When families are strong, they are the first place people turn to for support. Working together, family members are more likely to resolve economic, emotional, spiritual, and other problems.
People in strong families describe the importance of God or spirituality in their lives. These feelings of spirituality promote compassion and help family members overcome stress and see beyond their daily problems. Families are strengthened when “all [the] children [are] taught of the Lord” (Isaiah 54:13).
Spending regular, meaningful time together is one of the most important ways to strengthen family relations because it helps us to better know, love, appreciate, and understand each other. Spending time with family is an area that is prized by children and is often where parents most want to improve. Make family time a priority, and strengthen your family each day by spending meaningful time together.
Family, past and future
Your immediate family includes the people you probably know best and relate to most often, such as your spouse, children, parents, and siblings. However, you are part of a long line of generations who made—and will continue to make—your family complete.
Family history counts
Genealogy, the practice of tracing family lines, helps connect you with your ancestors. Some people study family history to identify health issues or physical traits. Others find a deeper, more personal connection to history through the records of their own family. You can also learn more about someone you were named after, or begin to better understand family stories and personalities. Why is family history important? Because your ancestors literally and figuratively make you who you are. Get to know them.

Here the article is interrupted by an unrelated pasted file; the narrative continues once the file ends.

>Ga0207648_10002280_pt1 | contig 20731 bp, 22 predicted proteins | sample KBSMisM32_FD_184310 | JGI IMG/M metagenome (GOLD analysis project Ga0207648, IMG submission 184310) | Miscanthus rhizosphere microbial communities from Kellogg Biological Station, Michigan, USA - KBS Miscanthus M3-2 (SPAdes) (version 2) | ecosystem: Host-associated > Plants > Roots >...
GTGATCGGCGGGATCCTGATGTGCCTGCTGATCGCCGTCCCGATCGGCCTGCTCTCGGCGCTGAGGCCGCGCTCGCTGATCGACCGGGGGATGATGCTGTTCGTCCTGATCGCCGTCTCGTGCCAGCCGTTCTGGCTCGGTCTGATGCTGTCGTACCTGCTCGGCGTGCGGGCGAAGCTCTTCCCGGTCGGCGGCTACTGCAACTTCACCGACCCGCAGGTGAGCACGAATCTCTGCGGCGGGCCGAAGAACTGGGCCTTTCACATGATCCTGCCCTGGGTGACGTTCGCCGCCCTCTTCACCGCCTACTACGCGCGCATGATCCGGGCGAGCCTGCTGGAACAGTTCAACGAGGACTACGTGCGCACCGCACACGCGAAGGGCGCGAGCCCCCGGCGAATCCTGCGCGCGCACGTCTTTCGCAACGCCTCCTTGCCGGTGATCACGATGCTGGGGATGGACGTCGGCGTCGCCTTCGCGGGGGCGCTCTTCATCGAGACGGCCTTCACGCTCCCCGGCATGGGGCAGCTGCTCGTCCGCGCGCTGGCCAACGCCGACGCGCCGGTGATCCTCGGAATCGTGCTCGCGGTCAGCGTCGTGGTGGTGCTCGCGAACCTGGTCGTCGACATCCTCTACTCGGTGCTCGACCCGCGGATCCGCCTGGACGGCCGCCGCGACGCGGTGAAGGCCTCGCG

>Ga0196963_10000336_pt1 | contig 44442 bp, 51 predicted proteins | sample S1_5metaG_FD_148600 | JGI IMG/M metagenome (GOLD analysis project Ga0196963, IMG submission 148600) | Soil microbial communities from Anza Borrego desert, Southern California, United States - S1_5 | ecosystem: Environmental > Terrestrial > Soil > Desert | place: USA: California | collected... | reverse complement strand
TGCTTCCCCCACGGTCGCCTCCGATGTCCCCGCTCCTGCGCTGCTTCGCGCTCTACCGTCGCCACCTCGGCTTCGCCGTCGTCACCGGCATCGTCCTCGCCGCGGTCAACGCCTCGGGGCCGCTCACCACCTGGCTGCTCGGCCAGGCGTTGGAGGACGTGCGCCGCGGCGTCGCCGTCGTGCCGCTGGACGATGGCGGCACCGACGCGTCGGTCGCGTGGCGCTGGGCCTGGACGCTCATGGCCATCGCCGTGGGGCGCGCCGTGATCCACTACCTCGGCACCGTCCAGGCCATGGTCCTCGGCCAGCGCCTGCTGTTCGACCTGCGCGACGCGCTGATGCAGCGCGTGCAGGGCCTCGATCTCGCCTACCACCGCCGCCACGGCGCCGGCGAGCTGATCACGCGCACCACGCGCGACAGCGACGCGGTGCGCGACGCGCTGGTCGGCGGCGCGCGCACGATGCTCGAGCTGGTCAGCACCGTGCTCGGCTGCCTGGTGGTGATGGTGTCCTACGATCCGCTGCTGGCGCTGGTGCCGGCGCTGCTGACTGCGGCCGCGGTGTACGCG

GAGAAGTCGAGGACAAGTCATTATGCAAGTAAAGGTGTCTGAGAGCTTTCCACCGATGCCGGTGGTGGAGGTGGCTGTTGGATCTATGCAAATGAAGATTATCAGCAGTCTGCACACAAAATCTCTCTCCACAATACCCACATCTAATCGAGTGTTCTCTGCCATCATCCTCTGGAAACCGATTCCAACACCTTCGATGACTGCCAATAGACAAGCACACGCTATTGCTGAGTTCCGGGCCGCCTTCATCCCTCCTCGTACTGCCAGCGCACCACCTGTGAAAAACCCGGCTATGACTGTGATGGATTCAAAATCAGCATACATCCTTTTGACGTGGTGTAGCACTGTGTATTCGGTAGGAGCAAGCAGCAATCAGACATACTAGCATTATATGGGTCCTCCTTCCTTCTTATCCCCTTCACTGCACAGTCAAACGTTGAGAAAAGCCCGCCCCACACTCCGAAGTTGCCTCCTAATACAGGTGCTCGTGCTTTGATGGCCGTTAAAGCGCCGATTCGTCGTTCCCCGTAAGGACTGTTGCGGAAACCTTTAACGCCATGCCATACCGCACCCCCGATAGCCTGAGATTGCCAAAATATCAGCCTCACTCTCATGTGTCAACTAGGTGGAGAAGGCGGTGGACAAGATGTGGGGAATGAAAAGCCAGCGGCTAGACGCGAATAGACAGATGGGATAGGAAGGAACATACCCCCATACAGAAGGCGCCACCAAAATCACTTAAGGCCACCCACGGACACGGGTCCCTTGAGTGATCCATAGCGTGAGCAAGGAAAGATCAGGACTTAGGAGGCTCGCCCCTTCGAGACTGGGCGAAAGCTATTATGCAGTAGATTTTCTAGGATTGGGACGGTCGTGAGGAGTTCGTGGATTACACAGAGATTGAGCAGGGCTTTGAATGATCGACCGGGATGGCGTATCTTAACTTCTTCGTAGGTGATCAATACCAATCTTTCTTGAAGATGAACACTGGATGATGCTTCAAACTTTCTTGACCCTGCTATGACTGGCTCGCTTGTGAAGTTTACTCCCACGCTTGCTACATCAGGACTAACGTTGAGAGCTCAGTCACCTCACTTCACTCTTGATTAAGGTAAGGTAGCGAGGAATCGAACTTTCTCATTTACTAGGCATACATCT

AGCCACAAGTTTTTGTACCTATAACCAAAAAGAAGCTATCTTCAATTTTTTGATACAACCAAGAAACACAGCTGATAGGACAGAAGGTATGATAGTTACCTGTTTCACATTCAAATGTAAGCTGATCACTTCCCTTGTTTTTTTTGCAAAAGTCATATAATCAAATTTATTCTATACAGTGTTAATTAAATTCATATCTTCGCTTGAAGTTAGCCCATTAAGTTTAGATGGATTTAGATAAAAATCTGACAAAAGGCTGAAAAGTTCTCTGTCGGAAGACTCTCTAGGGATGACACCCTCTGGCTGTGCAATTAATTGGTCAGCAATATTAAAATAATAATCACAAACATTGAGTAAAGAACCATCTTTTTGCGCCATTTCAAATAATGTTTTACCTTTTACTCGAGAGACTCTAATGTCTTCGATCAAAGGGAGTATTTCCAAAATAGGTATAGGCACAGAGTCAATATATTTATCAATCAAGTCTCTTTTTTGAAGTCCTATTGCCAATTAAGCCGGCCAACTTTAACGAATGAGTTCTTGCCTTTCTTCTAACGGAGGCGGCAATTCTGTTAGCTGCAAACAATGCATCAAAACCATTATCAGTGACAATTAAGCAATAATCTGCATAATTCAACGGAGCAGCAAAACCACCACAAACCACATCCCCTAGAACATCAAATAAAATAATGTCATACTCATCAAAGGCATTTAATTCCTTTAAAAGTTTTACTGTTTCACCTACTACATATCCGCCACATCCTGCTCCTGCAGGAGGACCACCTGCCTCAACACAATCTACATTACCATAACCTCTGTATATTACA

Future generations start now
The decisions you make and your relationships with your family are affecting future generations right now. It is inspiring when you realize that your knowledge, your job, your personality, your commitment to your values, and your outlook on life all help lay the foundation for those who come after you. How do you want to be remembered? Perhaps more important, what kind of people do you hope your future relatives will be?
Family is forever.
Whatever your present family status—single, married, widowed, orphaned, adopted, blended—you are part of a family right now. All people are sons and daughters of God, who loves you, just as mortal parents love their children. We “are children of the most High” (Psalms 82:6), and we lived with God before being born. Our Father in Heaven hopes that we all might return one day to live again with Him in heaven.
The path Heavenly Father planned in order for you to return to Him is founded on family and your obedience to commandments. As you teach and learn from immediate and extended family members, you can become a better person and best develop the traits God intends you to have.
When Isaac died, the Bible notes that he was “gathered unto his people” (Genesis 35:29). In other words, he was reunited with his family who had died before. When you die, you too can join past generations of family and rejoice with loved ones you know now—and family who you have yet to meet. In God’s plan for the family, we can all enjoy eternity with Him.